A song with a great beat is a start. However, without meaningful lyrics, it’s hard for the music to hold it’s own. Here’s a thought: Consider picking up a book the next time you’re stuck on a refrain. Here are some reasons why every songwriter should be an avid reader:
Reading Expands Your Vocabulary
Lyricists should avoid sounding like Dr. Seuss and push for higher levels of verbiage. Don’t just rhyme “hot” with “pot”; rhyme “exhausted” with “accosted.” Pair “plastic bag” with “spastic hag.” Or don’t use any of those horrible rhymes and come up with your own. Expand your lyricism beyond the grade-school level.
Like Books, Songs Tell A Story
Literature is built upon themes: love, sacrifice, friendship, and ethical dilemmas. All of that can be found in songs that have stood the test of time. Elvis’ “Cant Help Falling in Love” wouldn’t be the same if it were “Can’t Help Tripping On A Banana Peel.” Literature pushes you deeper into the themes and motifs that relate to all audiences. Practice story-writing techniques to create more powerful songs.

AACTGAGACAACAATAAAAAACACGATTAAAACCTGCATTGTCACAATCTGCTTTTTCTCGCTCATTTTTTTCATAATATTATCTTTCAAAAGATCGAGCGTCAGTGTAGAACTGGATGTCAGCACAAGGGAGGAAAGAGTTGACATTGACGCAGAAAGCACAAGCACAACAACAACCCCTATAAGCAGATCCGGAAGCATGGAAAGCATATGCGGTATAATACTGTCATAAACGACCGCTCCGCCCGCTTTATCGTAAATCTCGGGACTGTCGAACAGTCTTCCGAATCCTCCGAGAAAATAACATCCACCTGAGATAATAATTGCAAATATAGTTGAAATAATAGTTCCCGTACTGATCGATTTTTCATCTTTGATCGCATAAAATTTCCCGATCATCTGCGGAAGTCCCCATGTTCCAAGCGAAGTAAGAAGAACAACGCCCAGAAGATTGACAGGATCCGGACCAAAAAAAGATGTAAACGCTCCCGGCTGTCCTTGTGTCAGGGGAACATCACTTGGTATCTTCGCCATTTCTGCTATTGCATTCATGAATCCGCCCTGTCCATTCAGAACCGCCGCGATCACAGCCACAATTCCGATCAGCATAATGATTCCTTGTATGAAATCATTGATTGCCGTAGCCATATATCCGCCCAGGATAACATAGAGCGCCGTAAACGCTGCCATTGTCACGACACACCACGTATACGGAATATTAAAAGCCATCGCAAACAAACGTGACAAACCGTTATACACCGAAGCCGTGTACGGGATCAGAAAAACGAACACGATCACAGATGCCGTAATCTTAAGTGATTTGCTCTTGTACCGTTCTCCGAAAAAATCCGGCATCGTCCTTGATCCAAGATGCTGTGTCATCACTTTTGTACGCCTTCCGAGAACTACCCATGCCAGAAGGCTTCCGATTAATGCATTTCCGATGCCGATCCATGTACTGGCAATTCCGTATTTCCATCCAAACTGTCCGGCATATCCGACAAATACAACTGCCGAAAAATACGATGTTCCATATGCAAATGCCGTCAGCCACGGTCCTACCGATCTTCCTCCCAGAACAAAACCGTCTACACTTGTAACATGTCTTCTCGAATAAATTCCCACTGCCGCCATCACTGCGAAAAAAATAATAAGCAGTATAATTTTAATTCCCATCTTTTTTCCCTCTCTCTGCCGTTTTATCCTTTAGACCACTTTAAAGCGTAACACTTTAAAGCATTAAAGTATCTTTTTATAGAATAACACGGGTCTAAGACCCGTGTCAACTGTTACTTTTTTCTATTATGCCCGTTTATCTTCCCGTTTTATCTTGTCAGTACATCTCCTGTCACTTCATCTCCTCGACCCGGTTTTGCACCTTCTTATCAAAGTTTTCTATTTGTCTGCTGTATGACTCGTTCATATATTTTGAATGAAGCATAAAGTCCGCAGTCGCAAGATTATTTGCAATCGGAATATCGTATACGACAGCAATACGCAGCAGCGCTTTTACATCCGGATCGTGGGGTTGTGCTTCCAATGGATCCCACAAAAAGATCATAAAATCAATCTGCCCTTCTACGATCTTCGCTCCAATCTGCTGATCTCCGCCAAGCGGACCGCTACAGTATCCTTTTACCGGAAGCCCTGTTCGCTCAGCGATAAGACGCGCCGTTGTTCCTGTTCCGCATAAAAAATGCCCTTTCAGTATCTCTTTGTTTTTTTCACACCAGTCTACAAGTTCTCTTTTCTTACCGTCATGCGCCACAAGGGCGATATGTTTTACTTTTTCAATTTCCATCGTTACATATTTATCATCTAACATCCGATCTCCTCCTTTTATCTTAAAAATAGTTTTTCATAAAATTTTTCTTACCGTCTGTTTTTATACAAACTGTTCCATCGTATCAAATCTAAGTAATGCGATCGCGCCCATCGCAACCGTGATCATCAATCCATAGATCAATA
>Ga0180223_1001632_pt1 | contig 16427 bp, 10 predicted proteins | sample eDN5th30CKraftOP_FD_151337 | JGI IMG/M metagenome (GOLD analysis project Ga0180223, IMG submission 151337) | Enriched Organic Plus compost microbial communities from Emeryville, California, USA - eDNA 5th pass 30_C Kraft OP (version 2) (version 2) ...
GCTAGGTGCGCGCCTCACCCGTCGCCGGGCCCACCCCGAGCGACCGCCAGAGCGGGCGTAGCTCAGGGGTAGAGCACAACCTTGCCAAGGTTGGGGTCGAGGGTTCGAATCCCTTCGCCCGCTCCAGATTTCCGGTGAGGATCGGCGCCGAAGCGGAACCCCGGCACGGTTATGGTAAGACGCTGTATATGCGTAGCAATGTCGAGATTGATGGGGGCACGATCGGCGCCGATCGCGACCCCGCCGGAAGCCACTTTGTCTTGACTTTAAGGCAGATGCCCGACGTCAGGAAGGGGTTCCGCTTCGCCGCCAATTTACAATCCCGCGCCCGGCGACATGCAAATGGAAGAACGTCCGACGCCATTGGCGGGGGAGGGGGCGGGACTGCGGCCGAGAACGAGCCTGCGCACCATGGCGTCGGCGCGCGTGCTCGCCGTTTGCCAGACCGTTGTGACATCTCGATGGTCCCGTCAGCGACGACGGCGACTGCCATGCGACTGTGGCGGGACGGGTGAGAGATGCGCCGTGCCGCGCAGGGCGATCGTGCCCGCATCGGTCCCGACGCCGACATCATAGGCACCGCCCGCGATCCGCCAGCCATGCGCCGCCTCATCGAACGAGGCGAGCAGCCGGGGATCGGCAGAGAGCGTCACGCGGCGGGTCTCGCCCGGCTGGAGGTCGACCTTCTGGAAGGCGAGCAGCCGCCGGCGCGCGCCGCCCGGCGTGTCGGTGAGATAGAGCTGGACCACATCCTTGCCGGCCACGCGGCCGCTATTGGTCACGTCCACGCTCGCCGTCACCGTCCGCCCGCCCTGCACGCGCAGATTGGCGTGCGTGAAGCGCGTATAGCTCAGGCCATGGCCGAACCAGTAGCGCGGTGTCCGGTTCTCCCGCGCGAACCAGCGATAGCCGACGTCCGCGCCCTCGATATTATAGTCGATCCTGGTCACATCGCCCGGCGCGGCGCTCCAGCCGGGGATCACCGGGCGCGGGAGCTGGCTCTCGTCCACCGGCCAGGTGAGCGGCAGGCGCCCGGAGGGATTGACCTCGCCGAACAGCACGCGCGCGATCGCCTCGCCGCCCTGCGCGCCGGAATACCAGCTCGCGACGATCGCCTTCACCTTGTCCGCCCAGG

Budding Musicians Can Learn From Successful Writers
In a way, musicians and writers face the same plights – as both are content creators. Writers block, getting published, and seeking inspiration are all obstacles writers must overcome. Learn from people who have played the game and succeeded at their art, no matter the medium.
At a glance, literature and music may seem completely unrelated. However, exposing yourself to more in-depth writing can dramatically improve your songwriting. Point your lyrics in the right direction and transform them into stories with meaning.
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Vivien Bui is a musician and writer. She enjoys going to concerts, writing at night, and sitting in a coffee shop with a good book.